2. Gender and Emergency WASH
Conflicts and natural disasters affect women, girls, boys and men differently; they face different risks and are victimized in different ways. Humanitarian actors should understand these differences and ensure that services and aid delivered assist all segments of the population and do not put some at risk. Beyond the obvious importance of meeting basic needs and preventing disease, access to adequate and appropriate WASH facilities plays an important role in the protection and dignity of displaced individuals, particularly girls, women and other vulnerable groups. Providing water and sanitation facilities alone will not guarantee their optimal use, nor will it necessarily improve public health. Only a gender-sensitive, participatory approach at all stages of a project can help ensure that an adequate and efficient service is provided.
In many cultures, the responsibility of collecting water and maintaining hygiene standards falls to
women and girls and yet despite increasing gender awareness, all too often the perspectives and roles of women and other groups in WASH are ignored or undervalued due to perceived cultural sensitivities, whereas, in practice, cultural boundaries are flexible and appropriate interventions can take advantage of this. We must recognize this central role of women in managing water, sanitation and hygiene and ensure they have an equal voice in the emergency response.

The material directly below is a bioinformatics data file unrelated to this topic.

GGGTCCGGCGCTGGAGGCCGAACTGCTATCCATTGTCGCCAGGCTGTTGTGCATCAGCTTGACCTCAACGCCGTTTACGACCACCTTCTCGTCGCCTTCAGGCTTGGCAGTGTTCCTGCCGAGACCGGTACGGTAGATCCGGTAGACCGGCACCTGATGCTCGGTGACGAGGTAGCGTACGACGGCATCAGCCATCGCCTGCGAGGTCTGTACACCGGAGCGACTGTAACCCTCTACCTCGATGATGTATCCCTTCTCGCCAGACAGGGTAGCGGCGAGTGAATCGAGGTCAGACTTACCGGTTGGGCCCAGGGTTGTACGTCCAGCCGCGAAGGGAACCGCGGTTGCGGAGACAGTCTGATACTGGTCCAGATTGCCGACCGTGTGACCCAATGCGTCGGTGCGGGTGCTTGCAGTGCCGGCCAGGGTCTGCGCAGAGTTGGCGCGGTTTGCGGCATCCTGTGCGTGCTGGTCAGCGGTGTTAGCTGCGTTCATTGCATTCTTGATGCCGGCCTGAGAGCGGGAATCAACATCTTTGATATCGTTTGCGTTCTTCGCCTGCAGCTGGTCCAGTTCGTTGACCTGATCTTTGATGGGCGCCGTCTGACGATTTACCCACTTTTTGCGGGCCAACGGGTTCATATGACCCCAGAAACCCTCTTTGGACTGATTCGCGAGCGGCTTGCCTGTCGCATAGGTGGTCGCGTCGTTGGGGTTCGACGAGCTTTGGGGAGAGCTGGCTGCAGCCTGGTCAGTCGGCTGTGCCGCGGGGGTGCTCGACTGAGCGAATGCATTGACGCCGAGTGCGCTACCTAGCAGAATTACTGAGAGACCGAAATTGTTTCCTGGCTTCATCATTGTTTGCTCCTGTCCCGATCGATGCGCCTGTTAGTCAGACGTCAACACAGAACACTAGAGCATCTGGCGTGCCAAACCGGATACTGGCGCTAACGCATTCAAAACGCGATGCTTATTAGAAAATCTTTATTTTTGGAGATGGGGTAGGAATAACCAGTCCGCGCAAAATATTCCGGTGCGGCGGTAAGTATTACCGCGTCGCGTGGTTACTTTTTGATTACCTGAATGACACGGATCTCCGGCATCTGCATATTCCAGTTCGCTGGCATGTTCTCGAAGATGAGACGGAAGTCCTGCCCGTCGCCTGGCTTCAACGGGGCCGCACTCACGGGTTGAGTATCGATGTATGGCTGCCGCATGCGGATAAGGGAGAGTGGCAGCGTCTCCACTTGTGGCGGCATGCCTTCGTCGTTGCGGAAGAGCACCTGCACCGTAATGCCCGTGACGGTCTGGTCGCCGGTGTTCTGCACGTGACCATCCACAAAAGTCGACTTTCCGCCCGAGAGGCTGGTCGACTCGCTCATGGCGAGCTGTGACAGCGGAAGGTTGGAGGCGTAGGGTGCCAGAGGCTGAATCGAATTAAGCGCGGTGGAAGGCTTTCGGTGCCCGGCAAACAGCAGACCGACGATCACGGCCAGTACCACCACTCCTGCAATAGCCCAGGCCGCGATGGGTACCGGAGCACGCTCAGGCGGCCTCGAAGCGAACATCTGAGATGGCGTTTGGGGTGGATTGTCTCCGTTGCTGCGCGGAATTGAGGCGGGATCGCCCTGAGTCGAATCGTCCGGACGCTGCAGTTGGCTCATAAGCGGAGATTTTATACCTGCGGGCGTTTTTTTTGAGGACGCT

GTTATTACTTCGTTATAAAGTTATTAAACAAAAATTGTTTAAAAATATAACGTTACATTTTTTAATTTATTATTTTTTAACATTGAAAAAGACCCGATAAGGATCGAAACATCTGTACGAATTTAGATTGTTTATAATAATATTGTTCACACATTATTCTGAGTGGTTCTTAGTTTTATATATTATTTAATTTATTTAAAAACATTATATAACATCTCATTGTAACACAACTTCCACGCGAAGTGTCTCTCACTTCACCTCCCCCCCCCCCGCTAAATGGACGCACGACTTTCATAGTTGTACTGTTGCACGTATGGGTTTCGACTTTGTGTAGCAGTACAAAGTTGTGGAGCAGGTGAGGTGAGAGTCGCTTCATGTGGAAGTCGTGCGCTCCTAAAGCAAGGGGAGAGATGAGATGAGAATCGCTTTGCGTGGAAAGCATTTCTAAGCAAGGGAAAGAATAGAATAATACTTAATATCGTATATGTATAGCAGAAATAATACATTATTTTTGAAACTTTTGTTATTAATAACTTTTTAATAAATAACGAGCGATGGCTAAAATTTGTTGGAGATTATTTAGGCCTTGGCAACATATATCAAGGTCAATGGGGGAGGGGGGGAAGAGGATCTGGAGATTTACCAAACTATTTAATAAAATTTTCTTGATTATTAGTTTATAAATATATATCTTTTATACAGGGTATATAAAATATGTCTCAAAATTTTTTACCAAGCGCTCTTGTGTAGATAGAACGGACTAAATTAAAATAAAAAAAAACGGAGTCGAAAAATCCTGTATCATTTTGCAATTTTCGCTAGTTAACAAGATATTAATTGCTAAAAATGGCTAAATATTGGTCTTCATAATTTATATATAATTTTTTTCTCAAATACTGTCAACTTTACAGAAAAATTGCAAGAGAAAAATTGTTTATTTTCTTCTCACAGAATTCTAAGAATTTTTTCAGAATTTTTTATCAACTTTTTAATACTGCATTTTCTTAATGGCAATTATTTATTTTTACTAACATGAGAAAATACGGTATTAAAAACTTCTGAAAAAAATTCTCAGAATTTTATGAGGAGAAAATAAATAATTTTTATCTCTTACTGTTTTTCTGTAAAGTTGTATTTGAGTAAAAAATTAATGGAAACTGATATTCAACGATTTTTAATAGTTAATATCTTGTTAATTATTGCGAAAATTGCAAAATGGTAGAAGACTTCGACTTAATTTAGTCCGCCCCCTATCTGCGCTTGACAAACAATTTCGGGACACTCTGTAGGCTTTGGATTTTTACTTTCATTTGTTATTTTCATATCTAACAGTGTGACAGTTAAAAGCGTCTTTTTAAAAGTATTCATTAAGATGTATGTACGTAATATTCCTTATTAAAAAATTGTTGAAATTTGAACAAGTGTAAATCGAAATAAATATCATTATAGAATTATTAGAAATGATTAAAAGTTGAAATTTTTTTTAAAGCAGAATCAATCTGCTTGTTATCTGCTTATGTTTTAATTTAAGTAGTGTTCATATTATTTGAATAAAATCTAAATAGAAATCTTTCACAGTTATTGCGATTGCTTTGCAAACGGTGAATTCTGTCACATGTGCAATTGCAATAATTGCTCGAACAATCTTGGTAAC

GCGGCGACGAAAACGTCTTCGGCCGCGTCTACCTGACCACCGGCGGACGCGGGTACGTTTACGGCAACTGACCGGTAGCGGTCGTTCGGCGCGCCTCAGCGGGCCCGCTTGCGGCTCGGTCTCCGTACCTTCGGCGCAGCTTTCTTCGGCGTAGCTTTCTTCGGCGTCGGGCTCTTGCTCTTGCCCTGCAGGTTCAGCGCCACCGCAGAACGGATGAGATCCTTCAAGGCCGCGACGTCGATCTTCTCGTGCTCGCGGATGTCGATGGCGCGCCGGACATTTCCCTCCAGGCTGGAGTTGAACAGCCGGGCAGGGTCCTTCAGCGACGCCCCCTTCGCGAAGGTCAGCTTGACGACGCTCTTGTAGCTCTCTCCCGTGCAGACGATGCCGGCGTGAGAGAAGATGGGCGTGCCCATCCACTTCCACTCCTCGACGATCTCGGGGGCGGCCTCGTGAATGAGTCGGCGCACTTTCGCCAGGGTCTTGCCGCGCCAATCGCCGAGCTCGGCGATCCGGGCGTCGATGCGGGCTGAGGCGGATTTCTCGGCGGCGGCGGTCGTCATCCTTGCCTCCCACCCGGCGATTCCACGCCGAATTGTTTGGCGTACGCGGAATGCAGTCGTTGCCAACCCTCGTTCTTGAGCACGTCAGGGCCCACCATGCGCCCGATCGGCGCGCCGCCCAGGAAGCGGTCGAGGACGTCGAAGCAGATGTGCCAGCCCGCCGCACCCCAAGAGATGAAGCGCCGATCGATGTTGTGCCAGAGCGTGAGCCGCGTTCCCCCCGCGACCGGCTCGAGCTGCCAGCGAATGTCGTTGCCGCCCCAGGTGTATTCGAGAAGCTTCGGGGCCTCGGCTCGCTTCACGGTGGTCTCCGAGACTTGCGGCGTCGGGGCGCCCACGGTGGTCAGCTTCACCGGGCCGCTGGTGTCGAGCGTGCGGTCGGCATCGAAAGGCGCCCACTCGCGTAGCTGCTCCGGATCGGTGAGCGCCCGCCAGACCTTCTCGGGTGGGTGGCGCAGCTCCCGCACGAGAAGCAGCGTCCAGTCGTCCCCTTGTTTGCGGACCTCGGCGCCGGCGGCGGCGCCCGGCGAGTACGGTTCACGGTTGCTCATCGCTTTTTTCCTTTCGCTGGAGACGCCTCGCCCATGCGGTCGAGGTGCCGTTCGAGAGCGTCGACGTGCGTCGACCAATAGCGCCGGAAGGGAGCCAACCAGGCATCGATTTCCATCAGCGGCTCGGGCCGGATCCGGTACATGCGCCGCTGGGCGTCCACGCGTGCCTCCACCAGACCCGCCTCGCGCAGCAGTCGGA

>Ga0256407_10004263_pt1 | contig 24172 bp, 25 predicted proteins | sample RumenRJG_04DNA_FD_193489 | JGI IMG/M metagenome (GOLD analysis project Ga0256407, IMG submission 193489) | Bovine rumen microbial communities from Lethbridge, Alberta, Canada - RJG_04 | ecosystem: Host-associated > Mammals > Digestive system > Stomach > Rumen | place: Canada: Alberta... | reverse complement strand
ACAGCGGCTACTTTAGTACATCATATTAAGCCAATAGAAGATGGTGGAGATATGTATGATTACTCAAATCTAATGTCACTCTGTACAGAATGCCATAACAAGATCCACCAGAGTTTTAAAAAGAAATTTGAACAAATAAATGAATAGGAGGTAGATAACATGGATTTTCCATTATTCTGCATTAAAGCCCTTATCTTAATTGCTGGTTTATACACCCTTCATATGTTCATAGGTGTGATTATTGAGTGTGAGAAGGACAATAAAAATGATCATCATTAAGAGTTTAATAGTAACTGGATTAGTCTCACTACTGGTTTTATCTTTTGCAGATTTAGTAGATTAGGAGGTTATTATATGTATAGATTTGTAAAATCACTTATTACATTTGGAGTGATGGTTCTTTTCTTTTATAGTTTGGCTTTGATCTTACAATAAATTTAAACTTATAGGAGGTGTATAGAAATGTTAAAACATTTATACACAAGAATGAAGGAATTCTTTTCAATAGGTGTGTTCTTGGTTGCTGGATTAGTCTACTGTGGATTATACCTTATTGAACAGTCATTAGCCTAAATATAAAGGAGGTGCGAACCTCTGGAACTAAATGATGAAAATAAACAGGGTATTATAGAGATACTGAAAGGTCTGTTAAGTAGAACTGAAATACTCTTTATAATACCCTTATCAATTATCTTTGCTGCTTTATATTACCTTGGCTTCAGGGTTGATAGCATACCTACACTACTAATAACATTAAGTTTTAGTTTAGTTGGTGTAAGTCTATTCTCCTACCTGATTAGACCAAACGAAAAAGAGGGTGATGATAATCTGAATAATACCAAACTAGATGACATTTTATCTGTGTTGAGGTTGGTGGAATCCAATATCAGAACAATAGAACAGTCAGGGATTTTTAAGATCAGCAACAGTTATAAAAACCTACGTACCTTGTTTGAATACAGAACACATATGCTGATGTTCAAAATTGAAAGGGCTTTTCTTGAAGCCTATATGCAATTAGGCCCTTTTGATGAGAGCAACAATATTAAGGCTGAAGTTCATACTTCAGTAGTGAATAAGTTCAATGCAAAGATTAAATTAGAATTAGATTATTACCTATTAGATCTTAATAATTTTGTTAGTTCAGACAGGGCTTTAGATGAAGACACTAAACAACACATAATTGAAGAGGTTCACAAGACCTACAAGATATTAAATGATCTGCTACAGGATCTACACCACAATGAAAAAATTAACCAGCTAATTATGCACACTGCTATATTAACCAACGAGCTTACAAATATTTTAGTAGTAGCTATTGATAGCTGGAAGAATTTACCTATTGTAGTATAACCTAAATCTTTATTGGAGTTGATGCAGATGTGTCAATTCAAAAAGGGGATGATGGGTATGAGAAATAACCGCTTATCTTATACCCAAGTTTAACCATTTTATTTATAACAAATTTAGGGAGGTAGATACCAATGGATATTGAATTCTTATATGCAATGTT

To promote dignity, water points and sanitary facilities must be designed to cater to the special
needs of different vulnerable groups including women and children. Properly located water and sanitation facilities will help to promote equal access while reducing the risk of violence.
By ensuring we position women, girls and other vulnerable groups at the center of our emergency WASH response, we can help ensure facilities are used properly, and reduce the risk of disease, while also promoting dignity and reducing the risk of violence against women and girls. The involvement of vulnerable groups during an emergency is empowering and can help affected communities appreciate that everyone has a right, as equal human beings to participate in issues that affect their lives and those of their families and that women and other groups can and do make a significant contribution to water and sanitation services.
In an emergency program these are considered to be the key areas to focus on to ensure
gender issues are appropriately addressed.
- Assessments analyze and respond to gender roles and responsibilities and their differences between men and women, boys and girls
- Targeted actions are based on gender analysis
- Equitable access to water and sanitation facilities is ensured through inclusive participation and decision making
- Dignity, privacy and safety for affected populations using water, sanitation and bathing facilities is achieved.
- Monitoring and learning is based on sex-and age-disaggregated data and data is reported on and used to adapt programs.
See also Annex: WASH and Gender Marker Tipsheet.